We are practicing. We are trying to purify our consciousness to perfectly hear and chant the holy name of the Lord. Then what happens when we can do thatn We continue to chant, because there is nothing more pleasurable. Srila rupa Gosvami expresses the mentality of the perfect chanter: “I do not know how much nectar the two syllables ‘Krishna’ have produced. When the holy name of Krishna is chanted, it appears to dance within the mouth. We then desire many, many mouths. When that name enters the holes of the ears, we desire many millions of ears. And when the holy name dances in the courtyard of the heart, it conquers the activities of the mind, and therefore all the senses become inert.” (Vidagdhamadhava 1.15)

That is the experience of the transcendentalist. We are getting a taste in our conditioned state, and for transcendentalists the experience is millions of times greater. And the nature of the experience is that it makes you want to have more and more and more. We must keep these points in mind and appreciate the divine nature of the Hare Krishna mantra. despite the fact that we don’t have to pay for it, or that we can take it anywhere, or that it is not secret, none of these things diminish its sanctity. We should see what a wonderful thing Hare Krishna actually is.

Source: http://www.dandavats.com/?p=27977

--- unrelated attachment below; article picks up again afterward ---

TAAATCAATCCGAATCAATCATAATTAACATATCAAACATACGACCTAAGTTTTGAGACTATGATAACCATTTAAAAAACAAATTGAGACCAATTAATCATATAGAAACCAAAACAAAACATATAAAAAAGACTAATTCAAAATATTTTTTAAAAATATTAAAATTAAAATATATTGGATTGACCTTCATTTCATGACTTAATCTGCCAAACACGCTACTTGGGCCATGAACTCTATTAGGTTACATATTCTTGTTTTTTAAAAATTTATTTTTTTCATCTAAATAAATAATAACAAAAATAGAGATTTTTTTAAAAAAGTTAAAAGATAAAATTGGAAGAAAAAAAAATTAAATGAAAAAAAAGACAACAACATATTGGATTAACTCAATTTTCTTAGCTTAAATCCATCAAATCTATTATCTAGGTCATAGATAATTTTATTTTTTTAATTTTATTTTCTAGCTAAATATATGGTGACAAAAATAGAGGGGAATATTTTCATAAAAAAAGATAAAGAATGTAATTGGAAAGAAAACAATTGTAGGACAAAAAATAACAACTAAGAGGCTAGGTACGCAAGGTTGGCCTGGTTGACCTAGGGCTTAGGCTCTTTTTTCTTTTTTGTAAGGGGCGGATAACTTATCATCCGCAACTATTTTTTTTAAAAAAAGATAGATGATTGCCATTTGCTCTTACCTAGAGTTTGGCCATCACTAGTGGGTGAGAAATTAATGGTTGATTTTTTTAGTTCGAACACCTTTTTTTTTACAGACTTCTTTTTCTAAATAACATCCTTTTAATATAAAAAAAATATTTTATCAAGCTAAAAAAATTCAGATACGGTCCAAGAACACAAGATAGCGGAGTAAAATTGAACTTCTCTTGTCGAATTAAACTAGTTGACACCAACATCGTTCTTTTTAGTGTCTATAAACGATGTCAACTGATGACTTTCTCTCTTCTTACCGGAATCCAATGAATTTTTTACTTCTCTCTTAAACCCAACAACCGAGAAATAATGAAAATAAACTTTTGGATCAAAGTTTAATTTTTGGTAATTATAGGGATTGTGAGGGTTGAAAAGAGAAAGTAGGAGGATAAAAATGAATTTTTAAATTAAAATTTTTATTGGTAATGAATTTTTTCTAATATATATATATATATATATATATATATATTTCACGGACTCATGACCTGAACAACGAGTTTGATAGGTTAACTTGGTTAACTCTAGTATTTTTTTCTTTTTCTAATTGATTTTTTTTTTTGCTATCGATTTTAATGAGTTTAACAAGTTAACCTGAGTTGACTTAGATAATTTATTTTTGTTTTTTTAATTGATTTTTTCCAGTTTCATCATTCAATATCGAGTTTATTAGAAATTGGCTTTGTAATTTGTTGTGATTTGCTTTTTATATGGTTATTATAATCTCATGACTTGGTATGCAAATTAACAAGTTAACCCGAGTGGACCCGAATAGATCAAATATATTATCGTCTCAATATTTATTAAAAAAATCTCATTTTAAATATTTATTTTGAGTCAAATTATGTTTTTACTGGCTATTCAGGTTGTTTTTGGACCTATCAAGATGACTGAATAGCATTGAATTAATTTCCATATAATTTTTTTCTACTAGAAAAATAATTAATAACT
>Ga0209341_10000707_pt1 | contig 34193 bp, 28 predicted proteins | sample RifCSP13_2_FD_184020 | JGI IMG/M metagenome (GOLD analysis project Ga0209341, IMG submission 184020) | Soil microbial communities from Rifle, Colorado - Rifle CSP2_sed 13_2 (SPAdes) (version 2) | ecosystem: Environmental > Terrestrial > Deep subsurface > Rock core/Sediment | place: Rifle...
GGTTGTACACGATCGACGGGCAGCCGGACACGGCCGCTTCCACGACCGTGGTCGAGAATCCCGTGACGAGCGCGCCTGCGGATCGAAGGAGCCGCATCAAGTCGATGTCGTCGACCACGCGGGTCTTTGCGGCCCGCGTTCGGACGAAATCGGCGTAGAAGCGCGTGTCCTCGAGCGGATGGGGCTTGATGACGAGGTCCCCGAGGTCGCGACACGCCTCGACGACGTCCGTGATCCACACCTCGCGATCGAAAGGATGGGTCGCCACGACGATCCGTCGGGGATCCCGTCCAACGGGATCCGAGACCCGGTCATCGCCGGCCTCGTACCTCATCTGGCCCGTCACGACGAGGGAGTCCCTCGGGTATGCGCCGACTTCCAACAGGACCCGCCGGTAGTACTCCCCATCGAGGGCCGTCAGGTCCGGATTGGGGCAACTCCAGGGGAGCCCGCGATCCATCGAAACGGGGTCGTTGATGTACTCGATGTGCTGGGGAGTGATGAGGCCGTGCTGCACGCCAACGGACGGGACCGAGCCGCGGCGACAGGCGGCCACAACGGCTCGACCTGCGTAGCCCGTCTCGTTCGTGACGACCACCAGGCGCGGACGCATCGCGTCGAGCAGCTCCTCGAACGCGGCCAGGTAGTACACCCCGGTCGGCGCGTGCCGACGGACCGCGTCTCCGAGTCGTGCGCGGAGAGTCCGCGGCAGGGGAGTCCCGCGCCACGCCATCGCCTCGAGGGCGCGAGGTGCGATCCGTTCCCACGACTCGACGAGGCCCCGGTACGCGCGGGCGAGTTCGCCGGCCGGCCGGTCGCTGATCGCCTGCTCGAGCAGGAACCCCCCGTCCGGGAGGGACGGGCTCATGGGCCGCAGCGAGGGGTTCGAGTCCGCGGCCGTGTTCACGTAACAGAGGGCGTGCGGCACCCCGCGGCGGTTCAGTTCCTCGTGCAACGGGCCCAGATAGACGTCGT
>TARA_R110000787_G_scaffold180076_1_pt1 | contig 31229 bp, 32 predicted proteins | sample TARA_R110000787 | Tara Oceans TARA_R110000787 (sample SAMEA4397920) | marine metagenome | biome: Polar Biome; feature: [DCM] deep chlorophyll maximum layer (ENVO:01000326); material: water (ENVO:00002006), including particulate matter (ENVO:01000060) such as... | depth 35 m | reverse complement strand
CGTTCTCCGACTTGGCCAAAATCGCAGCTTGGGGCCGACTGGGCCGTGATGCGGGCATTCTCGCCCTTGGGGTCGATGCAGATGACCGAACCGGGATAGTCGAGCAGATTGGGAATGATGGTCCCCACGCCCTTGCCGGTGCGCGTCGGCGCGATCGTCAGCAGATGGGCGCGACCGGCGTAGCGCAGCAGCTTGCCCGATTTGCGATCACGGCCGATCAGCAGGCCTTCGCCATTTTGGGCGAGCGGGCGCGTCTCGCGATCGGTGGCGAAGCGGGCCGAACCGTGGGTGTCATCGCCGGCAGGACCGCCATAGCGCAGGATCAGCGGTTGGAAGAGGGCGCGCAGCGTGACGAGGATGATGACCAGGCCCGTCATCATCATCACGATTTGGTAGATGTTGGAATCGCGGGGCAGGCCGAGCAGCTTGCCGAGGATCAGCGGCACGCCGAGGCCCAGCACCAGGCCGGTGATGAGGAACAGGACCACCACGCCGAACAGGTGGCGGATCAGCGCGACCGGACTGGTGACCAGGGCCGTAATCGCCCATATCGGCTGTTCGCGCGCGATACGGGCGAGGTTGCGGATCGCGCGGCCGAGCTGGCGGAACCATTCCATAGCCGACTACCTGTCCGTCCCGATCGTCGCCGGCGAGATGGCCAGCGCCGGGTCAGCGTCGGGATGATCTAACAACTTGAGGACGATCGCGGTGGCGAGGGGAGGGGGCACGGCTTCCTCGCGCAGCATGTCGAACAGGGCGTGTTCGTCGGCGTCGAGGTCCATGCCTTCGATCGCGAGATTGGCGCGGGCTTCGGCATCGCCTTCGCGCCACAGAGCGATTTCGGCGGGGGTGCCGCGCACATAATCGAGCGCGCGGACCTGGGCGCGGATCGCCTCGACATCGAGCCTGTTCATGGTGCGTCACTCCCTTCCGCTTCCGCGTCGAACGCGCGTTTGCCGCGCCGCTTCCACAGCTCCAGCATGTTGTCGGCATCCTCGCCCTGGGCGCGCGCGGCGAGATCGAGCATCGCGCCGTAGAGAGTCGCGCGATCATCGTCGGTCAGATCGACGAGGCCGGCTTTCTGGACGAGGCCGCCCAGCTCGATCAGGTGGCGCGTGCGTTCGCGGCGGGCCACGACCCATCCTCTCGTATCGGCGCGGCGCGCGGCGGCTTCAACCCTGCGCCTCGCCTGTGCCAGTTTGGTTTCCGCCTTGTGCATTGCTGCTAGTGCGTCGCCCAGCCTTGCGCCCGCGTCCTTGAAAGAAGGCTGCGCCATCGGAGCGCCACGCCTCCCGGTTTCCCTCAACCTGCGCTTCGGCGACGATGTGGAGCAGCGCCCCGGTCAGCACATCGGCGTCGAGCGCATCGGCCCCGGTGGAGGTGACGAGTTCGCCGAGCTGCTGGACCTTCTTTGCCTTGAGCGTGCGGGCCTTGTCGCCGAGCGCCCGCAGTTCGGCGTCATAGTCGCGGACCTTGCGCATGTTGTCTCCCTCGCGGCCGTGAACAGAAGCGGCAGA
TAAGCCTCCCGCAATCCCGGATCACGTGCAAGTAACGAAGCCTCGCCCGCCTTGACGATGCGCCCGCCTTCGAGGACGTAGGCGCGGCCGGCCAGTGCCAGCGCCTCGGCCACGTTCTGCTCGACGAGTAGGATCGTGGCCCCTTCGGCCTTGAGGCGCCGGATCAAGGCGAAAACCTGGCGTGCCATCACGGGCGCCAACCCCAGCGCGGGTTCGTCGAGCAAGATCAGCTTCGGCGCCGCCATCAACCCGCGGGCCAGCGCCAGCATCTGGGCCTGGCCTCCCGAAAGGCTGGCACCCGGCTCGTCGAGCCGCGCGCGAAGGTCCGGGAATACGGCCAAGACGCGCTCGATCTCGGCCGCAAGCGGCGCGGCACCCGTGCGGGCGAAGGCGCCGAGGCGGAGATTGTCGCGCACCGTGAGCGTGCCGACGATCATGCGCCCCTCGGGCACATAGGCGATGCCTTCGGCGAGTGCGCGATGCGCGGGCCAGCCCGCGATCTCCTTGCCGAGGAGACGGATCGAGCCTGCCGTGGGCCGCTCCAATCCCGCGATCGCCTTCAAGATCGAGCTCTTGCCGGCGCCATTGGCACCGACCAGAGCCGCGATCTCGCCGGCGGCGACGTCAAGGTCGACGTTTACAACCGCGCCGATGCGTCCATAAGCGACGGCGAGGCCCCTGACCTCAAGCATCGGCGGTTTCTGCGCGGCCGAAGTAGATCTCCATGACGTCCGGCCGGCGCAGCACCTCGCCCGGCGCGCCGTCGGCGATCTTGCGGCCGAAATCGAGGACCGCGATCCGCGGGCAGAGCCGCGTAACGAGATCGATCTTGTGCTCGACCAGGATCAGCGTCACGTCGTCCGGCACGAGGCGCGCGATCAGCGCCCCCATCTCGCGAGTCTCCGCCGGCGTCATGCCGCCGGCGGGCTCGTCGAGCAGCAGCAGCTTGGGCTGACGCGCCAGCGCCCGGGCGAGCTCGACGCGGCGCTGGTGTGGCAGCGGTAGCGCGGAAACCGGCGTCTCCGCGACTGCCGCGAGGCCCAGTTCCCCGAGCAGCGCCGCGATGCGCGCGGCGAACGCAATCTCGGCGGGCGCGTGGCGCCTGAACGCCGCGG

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In Memory of Bhakta Esa Khalief

8438859656?profile=RESIZE_584xOn the Passing of Bhakta Esa Khalief
January 14, 2021
 
Dear ISKCON Family,
Please accept our humble obeisances. All glories to Srila Prabhupada.
 
We are shocked and saddened by the sudden demise of our beloved friend and resident member, Esa Khalief, on January 14, 2021, at ISKCON Gita Nagari. Many of us are struggling to make sense of Esa’s passing.
 
Esa spent 14 months at ISKCON Gita Nagari and during his stay here he was always helpful, enthusiastic, and devoted to the process of Krishna Consciousness. He will be deeply missed by all those who knew him. The absence of his vibrant personality will forever leave a void in the hearts of Gita Nagari residents and community members.
 
Although we know the soul is eternal, death can still be a bitter experience. We are also reminded that many people in these times, including Vaishnavas, struggle with deeply personal issues that others may not realize. As a community, we must accelerate our shared efforts to provide support and understanding to those who are in need.
 
Please continue to pray for Esa and his family and friends. I thank you for your prayers, and your concern for the wellbeing of all the residents, community members, and friends of Gita Nagari Farm.
 
Yours in the service of Srila Prabhupada,
Dhruva Maharaj Das -Community President
ISKCON Gita Nagari

 

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8438849070?profile=RESIZE_584xBy Madhava Smullen